Neural Network Architectures for Fast and Robust NLP
Natural language processing (NLP) has come of age. For example, semantic role labeling (SRL), which automatically annotates sentences with a labeled graph representing “who” did “what” to “whom,” has in the past ten years seen nearly 40% reduction in error, bringing it to useful accuracy. As a result, a myriad of practitioners now want to deploy NLP systems on billions of documents across many domains. However, state-of-the-art NLP systems are typically not optimized for cross-domain robustness nor computational efficiency.
In this talk I will present two new methods to facilitate fast and robust NLP. First, I will describe Iterated Dilated Convolutional Neural Networks (ID-CNNs, EMNLP 2017), a faster alternative to bidirectional LSTMs for sequence labeling, which in comparison to traditional CNNs have better capacity for large context and structured prediction. Through a distinct combination of network structure, parameter sharing and training procedures, ID-CNNs enable dramatic 14-20x test-time speedups while retaining accuracy comparable to the Bi-LSTM-CRF. Second, I will present Linguistically-Informed Self-Attention (LISA, EMNLP 2018 Best Long Paper), a neural network model that combines multi-head self-attention with multi-task learning across four related tasks. Unlike previous models which require significant pre-processing to prepare syntactic features, LISA can incorporate syntax using merely raw tokens as input, encoding the sequence only once to simultaneously perform part-of-speech tagging, syntactic parsing, predicate detection and semantic role labeling for all predicates. Syntax is incorporated through the attention mechanism, which is trained to focus on syntactic parents for each token. We show that integrating linguistic structure in this way leads to substantial improvements over the previous state-of-the-art (syntax-free) neural network models for SRL, especially when evaluating out-of-domain, where LISA obtains nearly 10% reduction in error while also providing speed advantages. I will conclude by discussing my plans for future work, which will enable a wide array of practitioners to efficiently and robustly derive meaning from text to facilitate citizen engagement, fairness, and social change.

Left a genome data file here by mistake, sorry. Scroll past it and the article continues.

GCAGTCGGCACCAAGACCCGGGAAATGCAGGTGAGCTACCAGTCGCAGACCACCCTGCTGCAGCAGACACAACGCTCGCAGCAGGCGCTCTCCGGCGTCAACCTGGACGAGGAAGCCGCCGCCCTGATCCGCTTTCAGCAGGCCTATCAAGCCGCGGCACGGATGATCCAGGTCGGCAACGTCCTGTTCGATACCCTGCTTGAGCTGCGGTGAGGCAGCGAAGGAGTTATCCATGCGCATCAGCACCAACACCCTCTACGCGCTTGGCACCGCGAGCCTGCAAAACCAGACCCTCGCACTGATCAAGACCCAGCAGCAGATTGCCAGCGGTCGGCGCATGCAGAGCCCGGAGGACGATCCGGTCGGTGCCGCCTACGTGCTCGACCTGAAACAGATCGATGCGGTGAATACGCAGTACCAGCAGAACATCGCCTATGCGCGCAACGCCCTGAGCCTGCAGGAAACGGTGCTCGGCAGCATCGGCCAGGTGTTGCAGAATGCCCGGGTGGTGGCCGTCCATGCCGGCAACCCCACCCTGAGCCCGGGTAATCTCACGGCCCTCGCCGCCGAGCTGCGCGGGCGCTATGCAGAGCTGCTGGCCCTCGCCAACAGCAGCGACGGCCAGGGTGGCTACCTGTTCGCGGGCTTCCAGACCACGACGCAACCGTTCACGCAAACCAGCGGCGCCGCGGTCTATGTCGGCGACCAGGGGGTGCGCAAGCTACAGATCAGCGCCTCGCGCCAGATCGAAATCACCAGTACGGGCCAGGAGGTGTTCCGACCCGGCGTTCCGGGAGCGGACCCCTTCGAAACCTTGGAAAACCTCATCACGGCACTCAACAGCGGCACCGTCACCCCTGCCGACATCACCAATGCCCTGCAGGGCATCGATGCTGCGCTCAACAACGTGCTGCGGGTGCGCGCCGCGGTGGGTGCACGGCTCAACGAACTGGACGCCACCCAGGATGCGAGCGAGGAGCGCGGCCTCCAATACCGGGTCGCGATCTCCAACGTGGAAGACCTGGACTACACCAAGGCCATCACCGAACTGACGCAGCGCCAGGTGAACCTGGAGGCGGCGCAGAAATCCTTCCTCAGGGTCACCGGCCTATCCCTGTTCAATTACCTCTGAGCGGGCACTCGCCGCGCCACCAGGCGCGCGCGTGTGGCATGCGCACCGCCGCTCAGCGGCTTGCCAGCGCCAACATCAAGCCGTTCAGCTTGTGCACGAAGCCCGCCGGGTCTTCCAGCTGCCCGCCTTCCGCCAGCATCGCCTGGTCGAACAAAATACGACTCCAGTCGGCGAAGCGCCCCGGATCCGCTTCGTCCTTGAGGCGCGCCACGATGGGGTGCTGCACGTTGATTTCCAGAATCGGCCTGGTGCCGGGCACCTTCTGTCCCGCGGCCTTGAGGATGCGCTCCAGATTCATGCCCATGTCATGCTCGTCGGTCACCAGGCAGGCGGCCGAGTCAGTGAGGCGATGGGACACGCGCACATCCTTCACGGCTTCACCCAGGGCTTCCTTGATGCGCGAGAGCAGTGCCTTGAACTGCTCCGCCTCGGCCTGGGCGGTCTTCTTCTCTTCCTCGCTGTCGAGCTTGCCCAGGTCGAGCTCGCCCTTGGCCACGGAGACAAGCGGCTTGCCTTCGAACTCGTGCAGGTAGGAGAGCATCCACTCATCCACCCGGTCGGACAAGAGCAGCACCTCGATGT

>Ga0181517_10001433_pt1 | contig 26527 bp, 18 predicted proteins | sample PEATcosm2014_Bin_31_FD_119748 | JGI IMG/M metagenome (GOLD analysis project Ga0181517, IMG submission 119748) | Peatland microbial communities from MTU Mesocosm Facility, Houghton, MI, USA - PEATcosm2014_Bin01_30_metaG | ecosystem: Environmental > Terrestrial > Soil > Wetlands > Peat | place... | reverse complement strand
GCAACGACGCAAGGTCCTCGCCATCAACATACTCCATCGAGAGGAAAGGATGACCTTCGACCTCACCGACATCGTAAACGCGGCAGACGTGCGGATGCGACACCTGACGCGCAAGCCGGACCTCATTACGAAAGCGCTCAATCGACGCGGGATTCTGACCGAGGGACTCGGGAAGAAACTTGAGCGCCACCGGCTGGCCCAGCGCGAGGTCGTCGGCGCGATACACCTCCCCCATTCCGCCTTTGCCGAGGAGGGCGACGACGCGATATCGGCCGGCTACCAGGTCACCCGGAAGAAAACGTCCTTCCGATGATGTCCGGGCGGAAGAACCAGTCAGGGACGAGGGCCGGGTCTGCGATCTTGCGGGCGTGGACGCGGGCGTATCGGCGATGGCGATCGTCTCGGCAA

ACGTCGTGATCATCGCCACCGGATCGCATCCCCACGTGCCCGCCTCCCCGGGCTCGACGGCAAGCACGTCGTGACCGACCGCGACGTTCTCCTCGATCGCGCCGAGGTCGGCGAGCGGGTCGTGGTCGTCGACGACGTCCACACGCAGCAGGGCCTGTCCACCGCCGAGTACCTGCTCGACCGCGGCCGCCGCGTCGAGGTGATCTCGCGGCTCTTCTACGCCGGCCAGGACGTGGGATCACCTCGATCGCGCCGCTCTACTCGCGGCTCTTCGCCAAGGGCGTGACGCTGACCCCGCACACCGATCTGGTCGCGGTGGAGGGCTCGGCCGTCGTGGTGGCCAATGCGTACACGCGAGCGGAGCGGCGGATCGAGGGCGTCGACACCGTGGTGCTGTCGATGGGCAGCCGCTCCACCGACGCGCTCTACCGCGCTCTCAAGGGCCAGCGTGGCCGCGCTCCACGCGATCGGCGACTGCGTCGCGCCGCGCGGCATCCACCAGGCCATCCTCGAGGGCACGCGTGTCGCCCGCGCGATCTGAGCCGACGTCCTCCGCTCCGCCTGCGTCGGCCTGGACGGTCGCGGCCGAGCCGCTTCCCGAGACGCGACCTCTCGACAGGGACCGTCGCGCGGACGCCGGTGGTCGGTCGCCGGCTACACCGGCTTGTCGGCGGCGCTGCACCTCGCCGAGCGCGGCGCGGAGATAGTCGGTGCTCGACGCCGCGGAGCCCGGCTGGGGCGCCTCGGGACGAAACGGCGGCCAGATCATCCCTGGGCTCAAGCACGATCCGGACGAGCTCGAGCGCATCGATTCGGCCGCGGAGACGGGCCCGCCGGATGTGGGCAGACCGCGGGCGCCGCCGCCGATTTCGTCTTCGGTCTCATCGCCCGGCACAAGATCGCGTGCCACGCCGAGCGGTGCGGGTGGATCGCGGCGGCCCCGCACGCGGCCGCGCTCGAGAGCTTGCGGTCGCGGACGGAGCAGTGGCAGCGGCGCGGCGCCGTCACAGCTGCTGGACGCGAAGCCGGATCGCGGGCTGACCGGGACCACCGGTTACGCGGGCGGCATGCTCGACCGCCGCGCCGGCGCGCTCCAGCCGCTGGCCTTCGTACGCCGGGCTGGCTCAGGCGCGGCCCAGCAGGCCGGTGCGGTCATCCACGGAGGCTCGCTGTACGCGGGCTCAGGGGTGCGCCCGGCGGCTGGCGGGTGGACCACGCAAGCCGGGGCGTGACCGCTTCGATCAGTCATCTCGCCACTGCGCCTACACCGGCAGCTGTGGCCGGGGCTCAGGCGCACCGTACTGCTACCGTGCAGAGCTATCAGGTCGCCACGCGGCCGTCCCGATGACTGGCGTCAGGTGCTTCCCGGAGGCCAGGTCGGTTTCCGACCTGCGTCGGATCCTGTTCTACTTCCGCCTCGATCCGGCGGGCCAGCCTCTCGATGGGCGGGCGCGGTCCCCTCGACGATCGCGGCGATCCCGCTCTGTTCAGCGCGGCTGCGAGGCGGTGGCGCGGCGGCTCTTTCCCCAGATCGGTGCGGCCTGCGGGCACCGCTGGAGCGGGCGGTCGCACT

Emma Strubell is a final-year PhD candidate in the College of Information and Computer Sciences at UMass Amherst, advised by Andrew McCallum. Her research aims to provide fast and robust natural language processing to the diversity of academic and industrial investigators eager to pull insight and decision support from massive text data in many domains. Toward this end she works at the intersection of natural language understanding, machine learning, and deep learning methods cognizant of modern tensor processing hardware. She has applied her methods to scientific knowledge bases in collaboration with the Chan Zuckerberg Initiative, and to advanced materials synthesis in collaboration with faculty at MIT. Emma has interned as a research scientist at Amazon and Google and received the IBM PhD Fellowship Award. She is also an active advocate for women in computer science, serving as leader of the UMass CS Women’s group where she co-organized and won grants to support cross-cultural peer mentoring, conference travel grants for women, and technical workshops. Her research has been recognized with best paper awards at ACL 2015 and EMNLP 2018.